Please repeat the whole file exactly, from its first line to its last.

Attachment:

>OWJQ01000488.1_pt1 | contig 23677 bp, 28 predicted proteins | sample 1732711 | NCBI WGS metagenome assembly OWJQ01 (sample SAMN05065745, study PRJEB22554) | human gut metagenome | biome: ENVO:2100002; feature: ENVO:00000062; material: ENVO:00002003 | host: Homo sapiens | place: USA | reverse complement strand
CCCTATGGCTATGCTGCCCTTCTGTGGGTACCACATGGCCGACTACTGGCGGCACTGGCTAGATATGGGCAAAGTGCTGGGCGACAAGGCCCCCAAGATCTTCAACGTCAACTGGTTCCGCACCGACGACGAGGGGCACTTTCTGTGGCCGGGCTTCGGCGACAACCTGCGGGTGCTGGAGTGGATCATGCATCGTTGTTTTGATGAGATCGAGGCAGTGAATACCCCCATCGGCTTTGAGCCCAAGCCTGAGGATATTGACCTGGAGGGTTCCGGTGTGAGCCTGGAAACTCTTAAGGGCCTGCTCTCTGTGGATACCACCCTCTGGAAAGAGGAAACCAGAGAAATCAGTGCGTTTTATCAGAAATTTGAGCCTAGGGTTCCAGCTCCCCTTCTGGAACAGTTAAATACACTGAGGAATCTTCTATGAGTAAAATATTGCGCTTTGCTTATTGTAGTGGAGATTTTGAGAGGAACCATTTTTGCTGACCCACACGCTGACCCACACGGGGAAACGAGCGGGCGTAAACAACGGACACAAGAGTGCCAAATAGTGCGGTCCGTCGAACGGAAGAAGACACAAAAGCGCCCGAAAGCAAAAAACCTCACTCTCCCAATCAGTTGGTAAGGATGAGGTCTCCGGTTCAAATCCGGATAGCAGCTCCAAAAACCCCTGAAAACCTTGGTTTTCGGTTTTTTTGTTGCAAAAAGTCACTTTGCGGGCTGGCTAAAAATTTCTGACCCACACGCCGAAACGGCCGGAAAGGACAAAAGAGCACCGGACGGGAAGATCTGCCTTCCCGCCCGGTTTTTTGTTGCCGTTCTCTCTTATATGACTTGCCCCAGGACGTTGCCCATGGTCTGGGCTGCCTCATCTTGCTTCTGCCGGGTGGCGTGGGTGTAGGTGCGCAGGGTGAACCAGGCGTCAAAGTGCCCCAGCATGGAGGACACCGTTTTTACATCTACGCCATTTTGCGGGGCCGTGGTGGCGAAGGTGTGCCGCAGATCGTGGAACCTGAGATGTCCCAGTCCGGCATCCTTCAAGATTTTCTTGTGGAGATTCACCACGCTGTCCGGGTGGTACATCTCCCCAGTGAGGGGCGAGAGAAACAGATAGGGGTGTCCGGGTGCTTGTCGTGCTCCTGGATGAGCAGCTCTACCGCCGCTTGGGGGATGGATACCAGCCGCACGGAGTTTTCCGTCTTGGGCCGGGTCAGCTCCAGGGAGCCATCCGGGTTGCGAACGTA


>OWJQ01000488.1_pt1 | contig 23677 bp, 28 predicted proteins | sample 1732711 | NCBI WGS metagenome assembly OWJQ01 (sample SAMN05065745, study PRJEB22554) | human gut metagenome | biome: ENVO:2100002; feature: ENVO:00000062; material: ENVO:00002003 | host: Homo sapiens | place: USA | reverse complement strand
CCCTATGGCTATGCTGCCCTTCTGTGGGTACCACATGGCCGACTACTGGCGGCACTGGCTAGATATGGGCAAAGTGCTGGGCGACAAGGCCCCCAAGATCTTCAACGTCAACTGGTTCCGCACCGACGACGAGGGGCACTTTCTGTGGCCGGGCTTCGGCGACAACCTGCGGGTGCTGGAGTGGATCATGCATCGTTGTTTTGATGAGATCGAGGCAGTGAATACCCCCATCGGCTTTGAGCCCAAGCCTGAGGATATTGACCTGGAGGGTTCCGGTGTGAGCCTGGAAACTCTTAAGGGCCTGCTCTCTGTGGATACCACCCTCTGGAAAGAGGAAACCAGAGAAATCAGTGCGTTTTATCAGAAATTTGAGCCTAGGGTTCCAGCTCCCCTTCTGGAACAGTTAAATACACTGAGGAATCTTCTATGAGTAAAATATTGCGCTTTGCTTATTGTAGTGGAGATTTTGAGAGGAACCATTTTTGCTGACCCACACGCTGACCCACACGGGGAAACGAGCGGGCGTAAACAACGGACACAAGAGTGCCAAATAGTGCGGTCCGTCGAACGGAAGAAGACACAAAAGCGCCCGAAAGCAAAAAACCTCACTCTCCCAATCAGTTGGTAAGGATGAGGTCTCCGGTTCAAATCCGGATAGCAGCTCCAAAAACCCCTGAAAACCTTGGTTTTCGGTTTTTTTGTTGCAAAAAGTCACTTTGCGGGCTGGCTAAAAATTTCTGACCCACACGCCGAAACGGCCGGAAAGGACAAAAGAGCACCGGACGGGAAGATCTGCCTTCCCGCCCGGTTTTTTGTTGCCGTTCTCTCTTATATGACTTGCCCCAGGACGTTGCCCATGGTCTGGGCTGCCTCATCTTGCTTCTGCCGGGTGGCGTGGGTGTAGGTGCGCAGGGTGAACCAGGCGTCAAAGTGCCCCAGCATGGAGGACACCGTTTTTACATCTACGCCATTTTGCGGGGCCGTGGTGGCGAAGGTGTGCCGCAGATCGTGGAACCTGAGATGTCCCAGTCCGGCATCCTTCAAGATTTTCTTGTGGAGATTCACCACGCTGTCCGGGTGGTACATCTCCCCAGTGAGGGGCGAGAGAAACAGATAGGGGTGTCCGGGTGCTTGTCGTGCTCCTGGATGAGCAGCTCTACCGCCGCTTGGGGGATGGATACCAGCCGCACGGAGTTTTCCGTCTTGGGCCGGGTCAGCTCCAGGGAGCCATCCGGGTTGCGAACGTA